“[Jesus] went on His way through towns and villages, teaching and journeying toward Jerusalem. And someone said to Him, ‘Lord, will those who are saved be few?’” (Luke 13:22-23).
Grace to you and peace from God our Father and the Lord Jesus Christ!
This week’s Gospel reading begins with a question. Luke does not tell us who asked it. But it’s a good question. “Lord, will those who are saved be few?”
The questioner in the text was probably asking about the people of Israel. There seems to have been debate about which behaviors among God’s people would result in loss of salvation, and it is possible the questioner had this debate in mind. This would also make sense within the context in Luke’s Gospel. He has been highlighting the increasing opposition between Jesus and the Jewish leaders, which will reach its climax when Jesus finally finishes His journey to Jerusalem.
“Lord, will those who are saved be few?”
Some of the rabbis of the day taught that all Israelites would have a share in the kingdom to come. After all, they are the chosen people of God. Descendants of Abraham, Isaac, and Jacob. Others taught that, yes, Israel is God’s chosen people, and He saves all of those who observe the civil, ceremonial, and moral aspects of the Law. The Pharisees emphasized their traditions, some 600 plus rules that “helped” you keep the Torah, the Law given through Moses. Jesus answers the question in quite a different way. As He often does, Jesus replies with a parable.
Several of the parables of Jesus compare salvation to a great feast, or banquet, given by a king. That is also the picture He uses here. Entrance into the banquet hall is by a door. The first thing Jesus says about that door is that it is narrow. A narrow door prevents great crowds of people from entering all at once. Entrance into the banquet is gained by going through the door one at a time.
That narrow door is a symbol for Jesus Himself. One enters the banquet hall by way of Jesus. Jesus urges His hearers to “strive to enter through the narrow door.” A Greek word is used in the original text which suggests a contest or struggle to enter. The struggle is not against other people but rather against our own sinful flesh and the temptations of the devil.
Jesus has something else to say about that door. The time will come when the Master of the house is going to close that door. There will be some who come knocking on the locked door demanding entry. But just knowing the Master of the house will not cause Him to open. Jesus is obviously picturing Himself as the Master since the people speak of His teaching in their streets. Just as the time will come when the unfruitful tree will be cut down (Luke 13:9), so also the time will come in each individual’s life and in the history of the world when the entrance to salvation will be closed. The message is plain: don’t delay but strive to enter now.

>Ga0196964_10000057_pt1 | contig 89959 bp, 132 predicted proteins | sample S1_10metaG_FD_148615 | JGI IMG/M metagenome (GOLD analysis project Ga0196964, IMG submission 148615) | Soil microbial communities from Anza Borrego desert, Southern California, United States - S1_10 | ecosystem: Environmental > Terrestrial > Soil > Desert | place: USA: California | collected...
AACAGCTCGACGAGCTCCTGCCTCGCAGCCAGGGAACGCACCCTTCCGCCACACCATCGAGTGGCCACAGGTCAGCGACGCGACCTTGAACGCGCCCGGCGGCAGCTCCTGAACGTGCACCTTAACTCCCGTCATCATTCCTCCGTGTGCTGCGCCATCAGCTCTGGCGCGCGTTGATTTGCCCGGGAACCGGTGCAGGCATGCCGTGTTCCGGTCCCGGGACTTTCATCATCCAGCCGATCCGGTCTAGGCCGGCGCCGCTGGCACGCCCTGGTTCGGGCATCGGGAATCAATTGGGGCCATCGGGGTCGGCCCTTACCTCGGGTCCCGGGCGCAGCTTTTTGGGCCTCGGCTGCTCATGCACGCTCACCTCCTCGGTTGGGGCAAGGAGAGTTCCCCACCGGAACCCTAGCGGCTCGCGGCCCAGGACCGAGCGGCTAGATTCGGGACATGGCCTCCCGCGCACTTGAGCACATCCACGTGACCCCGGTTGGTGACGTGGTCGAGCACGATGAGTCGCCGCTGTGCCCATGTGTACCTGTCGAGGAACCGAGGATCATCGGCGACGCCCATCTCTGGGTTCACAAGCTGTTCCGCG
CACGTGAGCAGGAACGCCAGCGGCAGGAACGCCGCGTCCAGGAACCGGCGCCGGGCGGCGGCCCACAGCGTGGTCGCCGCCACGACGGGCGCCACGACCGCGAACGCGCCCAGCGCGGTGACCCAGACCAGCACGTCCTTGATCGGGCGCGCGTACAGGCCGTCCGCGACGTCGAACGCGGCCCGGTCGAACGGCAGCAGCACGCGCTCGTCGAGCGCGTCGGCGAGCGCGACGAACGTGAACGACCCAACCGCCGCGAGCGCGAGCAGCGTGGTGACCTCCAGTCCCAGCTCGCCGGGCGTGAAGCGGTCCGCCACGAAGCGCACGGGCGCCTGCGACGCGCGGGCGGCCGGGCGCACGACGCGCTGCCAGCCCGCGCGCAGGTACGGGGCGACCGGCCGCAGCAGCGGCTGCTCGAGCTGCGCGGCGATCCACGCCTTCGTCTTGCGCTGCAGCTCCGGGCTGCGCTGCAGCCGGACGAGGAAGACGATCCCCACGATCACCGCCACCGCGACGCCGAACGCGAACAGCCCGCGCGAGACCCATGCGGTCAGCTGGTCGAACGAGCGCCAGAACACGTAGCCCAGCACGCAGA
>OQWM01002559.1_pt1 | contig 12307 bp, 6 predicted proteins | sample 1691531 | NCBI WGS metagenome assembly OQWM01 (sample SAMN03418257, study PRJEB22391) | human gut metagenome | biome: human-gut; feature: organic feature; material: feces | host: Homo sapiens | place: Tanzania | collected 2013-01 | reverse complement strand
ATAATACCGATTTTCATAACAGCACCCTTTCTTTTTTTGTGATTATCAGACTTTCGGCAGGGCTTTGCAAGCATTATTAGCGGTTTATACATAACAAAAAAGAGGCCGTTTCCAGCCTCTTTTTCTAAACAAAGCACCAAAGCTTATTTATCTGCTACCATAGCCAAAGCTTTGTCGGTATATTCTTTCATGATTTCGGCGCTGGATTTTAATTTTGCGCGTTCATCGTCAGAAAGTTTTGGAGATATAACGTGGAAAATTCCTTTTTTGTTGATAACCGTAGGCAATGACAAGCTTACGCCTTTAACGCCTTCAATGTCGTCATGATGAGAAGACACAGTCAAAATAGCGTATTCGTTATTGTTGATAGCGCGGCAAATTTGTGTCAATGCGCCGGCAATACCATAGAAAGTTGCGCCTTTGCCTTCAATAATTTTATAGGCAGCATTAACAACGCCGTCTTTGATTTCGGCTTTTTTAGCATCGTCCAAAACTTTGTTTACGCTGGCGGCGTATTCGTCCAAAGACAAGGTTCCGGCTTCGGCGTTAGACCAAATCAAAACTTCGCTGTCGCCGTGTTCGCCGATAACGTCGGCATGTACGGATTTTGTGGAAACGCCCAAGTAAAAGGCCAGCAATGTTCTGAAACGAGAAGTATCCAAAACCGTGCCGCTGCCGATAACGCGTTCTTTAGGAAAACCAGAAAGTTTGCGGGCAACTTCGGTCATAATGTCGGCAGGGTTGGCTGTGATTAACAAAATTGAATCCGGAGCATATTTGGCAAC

Finally, we have a description of the people sitting at the banquet tables. As is to be expected, Abraham, Isaac, Jacob, and the prophets are there. But then comes a surprise: many of Jesus’ contemporaries will find themselves on the outside looking in. Weeping and gnashing of teeth will express their disappointment and shock. They will see that other people from all over the world will be sitting in their places at the banquet of salvation. Those who first had the opportunity to respond to Christ’s preaching will find themselves left out; those at the very ends of the earth who hear the Gospel message last will find themselves honored with choice seating at the heavenly banquet.
But theoretical questions framed in the third person “put off repentance and do not lead to faith.”[i] Jesus will not let a questioner examine others without first examining himself. So Jesus makes it personal. He responds with direct warnings in the second person: “[You] strive to enter through the narrow door” (Luke 13:24). “When … you begin to stand outside and to knock at the door, saying, ‘Lord, open to us,’” (Luke 13:25). “Then you will begin to say, ‘We ate and drank in Your presence, and You taught in our streets’” (Luke 13:26). “When you see Abraham and Isaac and Jacob and all the prophets in the kingdom of God but you yourselves cast out” (Luke 13:28-29). These warnings seem to say, “O questioner, don’t worry about the others at this point. The more pressing question is will you be saved?”